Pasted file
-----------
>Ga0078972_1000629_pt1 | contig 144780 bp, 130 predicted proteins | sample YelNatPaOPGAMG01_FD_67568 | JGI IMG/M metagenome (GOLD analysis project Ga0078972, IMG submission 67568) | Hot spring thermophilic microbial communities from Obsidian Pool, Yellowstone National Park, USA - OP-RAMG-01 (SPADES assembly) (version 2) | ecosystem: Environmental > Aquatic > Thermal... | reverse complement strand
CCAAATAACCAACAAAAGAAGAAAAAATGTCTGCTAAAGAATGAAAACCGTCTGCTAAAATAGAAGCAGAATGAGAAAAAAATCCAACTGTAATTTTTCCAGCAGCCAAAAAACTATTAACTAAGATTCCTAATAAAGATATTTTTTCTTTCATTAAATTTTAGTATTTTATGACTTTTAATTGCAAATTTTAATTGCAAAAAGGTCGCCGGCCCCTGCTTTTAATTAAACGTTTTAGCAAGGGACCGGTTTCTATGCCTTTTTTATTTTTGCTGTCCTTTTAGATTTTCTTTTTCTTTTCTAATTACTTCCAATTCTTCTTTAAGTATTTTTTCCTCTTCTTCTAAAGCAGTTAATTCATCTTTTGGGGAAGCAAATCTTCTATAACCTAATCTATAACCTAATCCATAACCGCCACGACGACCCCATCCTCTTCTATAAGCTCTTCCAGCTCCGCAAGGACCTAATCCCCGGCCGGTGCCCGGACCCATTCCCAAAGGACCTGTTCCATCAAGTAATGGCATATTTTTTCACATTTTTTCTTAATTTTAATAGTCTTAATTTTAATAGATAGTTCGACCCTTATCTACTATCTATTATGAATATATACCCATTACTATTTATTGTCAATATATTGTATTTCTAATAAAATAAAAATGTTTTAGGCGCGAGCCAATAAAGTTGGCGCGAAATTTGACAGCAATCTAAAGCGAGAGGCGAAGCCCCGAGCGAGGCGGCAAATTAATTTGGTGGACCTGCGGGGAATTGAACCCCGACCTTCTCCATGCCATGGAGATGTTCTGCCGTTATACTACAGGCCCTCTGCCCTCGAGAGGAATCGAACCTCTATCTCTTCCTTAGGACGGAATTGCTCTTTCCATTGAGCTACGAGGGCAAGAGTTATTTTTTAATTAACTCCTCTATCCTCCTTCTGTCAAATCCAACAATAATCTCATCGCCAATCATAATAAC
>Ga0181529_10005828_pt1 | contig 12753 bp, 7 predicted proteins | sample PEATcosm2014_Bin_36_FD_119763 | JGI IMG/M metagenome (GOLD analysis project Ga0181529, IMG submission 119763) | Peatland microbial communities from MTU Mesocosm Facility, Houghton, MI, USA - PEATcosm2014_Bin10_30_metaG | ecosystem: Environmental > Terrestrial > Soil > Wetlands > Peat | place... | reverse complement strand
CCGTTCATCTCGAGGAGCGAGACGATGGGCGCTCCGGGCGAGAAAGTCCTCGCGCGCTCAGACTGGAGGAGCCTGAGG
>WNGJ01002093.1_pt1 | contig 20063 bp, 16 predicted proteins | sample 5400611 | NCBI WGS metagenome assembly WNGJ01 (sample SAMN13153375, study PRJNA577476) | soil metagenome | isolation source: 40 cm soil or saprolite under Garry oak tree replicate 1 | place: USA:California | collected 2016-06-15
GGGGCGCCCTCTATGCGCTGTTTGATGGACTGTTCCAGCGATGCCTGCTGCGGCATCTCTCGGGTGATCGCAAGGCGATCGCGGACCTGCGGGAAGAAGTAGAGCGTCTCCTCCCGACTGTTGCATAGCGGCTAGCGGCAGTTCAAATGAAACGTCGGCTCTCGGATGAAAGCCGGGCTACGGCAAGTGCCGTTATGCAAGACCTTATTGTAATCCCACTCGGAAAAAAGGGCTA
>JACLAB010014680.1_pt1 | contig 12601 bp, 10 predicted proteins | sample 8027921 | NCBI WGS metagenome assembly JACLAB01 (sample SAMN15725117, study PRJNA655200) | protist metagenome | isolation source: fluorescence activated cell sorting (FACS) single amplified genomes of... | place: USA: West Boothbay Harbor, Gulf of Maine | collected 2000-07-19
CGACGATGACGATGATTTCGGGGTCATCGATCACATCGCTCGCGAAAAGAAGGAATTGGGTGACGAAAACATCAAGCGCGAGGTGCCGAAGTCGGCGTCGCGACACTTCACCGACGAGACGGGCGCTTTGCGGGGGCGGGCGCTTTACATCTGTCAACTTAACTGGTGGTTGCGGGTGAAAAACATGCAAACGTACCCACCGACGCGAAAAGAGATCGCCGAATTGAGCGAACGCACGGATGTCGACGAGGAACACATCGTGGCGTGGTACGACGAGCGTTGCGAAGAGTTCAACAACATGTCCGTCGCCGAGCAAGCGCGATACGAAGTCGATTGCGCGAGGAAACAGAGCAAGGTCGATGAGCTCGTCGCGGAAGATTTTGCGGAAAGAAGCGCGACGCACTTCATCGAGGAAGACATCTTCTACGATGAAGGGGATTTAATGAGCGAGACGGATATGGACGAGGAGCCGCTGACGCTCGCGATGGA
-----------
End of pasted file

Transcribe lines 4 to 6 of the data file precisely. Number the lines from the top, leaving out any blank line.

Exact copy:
CCGTTCATCTCGAGGAGCGAGACGATGGGCGCTCCGGGCGAGAAAGTCCTCGCGCGCTCAGACTGGAGGAGCCTGAGG
>WNGJ01002093.1_pt1 | contig 20063 bp, 16 predicted proteins | sample 5400611 | NCBI WGS metagenome assembly WNGJ01 (sample SAMN13153375, study PRJNA577476) | soil metagenome | isolation source: 40 cm soil or saprolite under Garry oak tree replicate 1 | place: USA:California | collected 2016-06-15
GGGGCGCCCTCTATGCGCTGTTTGATGGACTGTTCCAGCGATGCCTGCTGCGGCATCTCTCGGGTGATCGCAAGGCGATCGCGGACCTGCGGGAAGAAGTAGAGCGTCTCCTCCCGACTGTTGCATAGCGGCTAGCGGCAGTTCAAATGAAACGTCGGCTCTCGGATGAAAGCCGGGCTACGGCAAGTGCCGTTATGCAAGACCTTATTGTAATCCCACTCGGAAAAAAGGGCTA